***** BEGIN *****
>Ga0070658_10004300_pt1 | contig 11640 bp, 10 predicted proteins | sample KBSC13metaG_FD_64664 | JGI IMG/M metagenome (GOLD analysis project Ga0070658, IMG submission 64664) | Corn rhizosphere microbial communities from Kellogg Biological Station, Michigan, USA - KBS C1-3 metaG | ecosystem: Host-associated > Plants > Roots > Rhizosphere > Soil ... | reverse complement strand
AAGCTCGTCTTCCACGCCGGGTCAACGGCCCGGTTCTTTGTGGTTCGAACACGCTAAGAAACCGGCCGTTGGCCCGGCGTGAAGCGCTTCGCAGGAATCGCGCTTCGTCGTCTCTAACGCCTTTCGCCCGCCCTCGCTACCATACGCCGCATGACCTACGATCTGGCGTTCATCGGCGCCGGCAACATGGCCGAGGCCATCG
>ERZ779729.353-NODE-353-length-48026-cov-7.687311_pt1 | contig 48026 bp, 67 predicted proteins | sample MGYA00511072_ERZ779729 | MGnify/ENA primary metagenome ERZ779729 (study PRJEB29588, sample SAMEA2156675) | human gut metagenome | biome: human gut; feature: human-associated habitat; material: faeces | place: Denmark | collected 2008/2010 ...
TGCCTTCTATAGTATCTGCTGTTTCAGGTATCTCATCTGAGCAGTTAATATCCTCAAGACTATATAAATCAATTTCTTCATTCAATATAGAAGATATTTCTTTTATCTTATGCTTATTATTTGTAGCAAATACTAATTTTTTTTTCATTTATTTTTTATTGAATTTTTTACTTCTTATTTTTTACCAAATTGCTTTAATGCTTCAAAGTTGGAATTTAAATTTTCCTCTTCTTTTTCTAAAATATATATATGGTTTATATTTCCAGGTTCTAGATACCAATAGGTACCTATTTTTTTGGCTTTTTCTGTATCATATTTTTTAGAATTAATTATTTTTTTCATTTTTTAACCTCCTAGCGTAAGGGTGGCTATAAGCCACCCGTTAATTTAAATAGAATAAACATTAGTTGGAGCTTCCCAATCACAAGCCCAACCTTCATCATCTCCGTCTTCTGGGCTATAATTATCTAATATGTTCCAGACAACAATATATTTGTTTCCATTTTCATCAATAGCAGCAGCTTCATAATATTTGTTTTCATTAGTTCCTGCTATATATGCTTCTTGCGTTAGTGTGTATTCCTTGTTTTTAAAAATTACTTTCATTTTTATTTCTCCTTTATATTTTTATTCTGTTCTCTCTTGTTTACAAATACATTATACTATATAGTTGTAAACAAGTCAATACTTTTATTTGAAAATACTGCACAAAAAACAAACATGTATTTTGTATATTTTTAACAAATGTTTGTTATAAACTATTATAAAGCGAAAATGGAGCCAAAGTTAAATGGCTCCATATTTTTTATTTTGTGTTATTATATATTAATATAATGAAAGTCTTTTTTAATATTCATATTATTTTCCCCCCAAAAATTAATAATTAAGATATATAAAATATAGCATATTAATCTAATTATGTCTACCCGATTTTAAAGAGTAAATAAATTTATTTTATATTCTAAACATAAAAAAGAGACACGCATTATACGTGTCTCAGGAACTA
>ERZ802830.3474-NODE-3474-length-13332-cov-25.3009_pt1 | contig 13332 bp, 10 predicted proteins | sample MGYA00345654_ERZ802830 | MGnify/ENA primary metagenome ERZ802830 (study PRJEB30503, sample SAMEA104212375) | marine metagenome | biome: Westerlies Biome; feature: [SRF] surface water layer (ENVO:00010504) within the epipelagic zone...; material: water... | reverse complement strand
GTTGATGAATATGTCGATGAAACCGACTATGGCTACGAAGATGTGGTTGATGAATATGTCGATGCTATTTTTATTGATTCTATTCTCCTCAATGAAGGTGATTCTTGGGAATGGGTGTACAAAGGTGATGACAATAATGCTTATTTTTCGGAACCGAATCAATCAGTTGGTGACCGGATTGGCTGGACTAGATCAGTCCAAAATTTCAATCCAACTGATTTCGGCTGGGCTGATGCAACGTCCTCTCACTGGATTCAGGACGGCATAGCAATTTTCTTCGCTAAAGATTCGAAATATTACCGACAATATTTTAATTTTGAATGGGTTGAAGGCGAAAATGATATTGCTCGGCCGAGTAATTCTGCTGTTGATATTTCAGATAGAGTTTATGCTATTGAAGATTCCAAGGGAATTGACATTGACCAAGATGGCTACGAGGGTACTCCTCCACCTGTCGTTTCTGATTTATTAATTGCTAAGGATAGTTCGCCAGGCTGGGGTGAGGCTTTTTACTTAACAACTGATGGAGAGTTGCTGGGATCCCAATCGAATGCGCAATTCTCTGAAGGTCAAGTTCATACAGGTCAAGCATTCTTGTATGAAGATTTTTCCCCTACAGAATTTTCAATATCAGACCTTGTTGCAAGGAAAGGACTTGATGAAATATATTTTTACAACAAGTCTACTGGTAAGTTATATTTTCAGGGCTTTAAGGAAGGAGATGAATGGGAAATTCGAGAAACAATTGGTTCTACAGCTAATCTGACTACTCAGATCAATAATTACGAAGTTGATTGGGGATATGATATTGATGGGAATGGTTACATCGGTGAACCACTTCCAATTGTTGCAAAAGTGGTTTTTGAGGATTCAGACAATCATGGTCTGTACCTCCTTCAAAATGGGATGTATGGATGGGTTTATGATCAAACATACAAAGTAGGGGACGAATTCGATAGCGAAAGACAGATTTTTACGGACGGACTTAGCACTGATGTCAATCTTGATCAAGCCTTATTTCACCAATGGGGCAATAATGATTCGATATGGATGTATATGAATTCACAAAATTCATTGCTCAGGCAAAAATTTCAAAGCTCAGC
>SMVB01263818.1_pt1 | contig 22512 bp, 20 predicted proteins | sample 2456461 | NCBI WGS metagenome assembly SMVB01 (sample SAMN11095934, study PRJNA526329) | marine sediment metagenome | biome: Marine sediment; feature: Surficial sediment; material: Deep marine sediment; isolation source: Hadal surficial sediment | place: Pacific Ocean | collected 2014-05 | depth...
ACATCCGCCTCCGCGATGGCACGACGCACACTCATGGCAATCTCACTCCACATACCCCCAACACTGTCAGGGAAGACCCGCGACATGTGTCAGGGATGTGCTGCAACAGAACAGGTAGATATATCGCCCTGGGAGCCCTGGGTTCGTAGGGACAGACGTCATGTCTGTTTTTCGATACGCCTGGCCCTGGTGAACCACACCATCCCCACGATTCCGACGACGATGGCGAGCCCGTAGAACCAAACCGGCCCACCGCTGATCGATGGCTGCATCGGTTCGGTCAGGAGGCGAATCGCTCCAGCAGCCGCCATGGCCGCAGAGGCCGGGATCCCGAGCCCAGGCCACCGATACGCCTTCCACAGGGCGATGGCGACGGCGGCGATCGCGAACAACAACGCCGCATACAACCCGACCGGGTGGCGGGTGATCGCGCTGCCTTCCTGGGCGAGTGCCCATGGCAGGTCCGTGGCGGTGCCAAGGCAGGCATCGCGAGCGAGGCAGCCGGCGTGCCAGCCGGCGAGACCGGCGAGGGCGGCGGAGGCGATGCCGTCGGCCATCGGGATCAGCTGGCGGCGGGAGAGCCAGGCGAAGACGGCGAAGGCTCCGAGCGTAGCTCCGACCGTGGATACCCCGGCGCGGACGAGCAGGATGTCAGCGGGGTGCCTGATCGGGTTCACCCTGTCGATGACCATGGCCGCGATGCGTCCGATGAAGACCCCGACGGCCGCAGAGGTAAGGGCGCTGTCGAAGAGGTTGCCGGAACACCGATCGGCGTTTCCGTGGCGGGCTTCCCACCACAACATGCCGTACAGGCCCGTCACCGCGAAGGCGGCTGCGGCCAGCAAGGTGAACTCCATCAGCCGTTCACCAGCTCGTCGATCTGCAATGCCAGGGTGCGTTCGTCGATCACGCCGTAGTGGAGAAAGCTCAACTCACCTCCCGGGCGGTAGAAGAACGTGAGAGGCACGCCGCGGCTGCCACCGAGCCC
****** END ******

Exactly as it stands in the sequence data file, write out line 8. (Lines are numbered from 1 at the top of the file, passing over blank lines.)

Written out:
ACATCCGCCTCCGCGATGGCACGACGCACACTCATGGCAATCTCACTCCACATACCCCCAACACTGTCAGGGAAGACCCGCGACATGTGTCAGGGATGTGCTGCAACAGAACAGGTAGATATATCGCCCTGGGAGCCCTGGGTTCGTAGGGACAGACGTCATGTCTGTTTTTCGATACGCCTGGCCCTGGTGAACCACACCATCCCCACGATTCCGACGACGATGGCGAGCCCGTAGAACCAAACCGGCCCACCGCTGATCGATGGCTGCATCGGTTCGGTCAGGAGGCGAATCGCTCCAGCAGCCGCCATGGCCGCAGAGGCCGGGATCCCGAGCCCAGGCCACCGATACGCCTTCCACAGGGCGATGGCGACGGCGGCGATCGCGAACAACAACGCCGCATACAACCCGACCGGGTGGCGGGTGATCGCGCTGCCTTCCTGGGCGAGTGCCCATGGCAGGTCCGTGGCGGTGCCAAGGCAGGCATCGCGAGCGAGGCAGCCGGCGTGCCAGCCGGCGAGACCGGCGAGGGCGGCGGAGGCGATGCCGTCGGCCATCGGGATCAGCTGGCGGCGGGAGAGCCAGGCGAAGACGGCGAAGGCTCCGAGCGTAGCTCCGACCGTGGATACCCCGGCGCGGACGAGCAGGATGTCAGCGGGGTGCCTGATCGGGTTCACCCTGTCGATGACCATGGCCGCGATGCGTCCGATGAAGACCCCGACGGCCGCAGAGGTAAGGGCGCTGTCGAAGAGGTTGCCGGAACACCGATCGGCGTTTCCGTGGCGGGCTTCCCACCACAACATGCCGTACAGGCCCGTCACCGCGAAGGCGGCTGCGGCCAGCAAGGTGAACTCCATCAGCCGTTCACCAGCTCGTCGATCTGCAATGCCAGGGTGCGTTCGTCGATCACGCCGTAGTGGAGAAAGCTCAACTCACCTCCCGGGCGGTAGAAGAACGTGAGAGGCACGCCGCGGCTGCCACCGAGCCC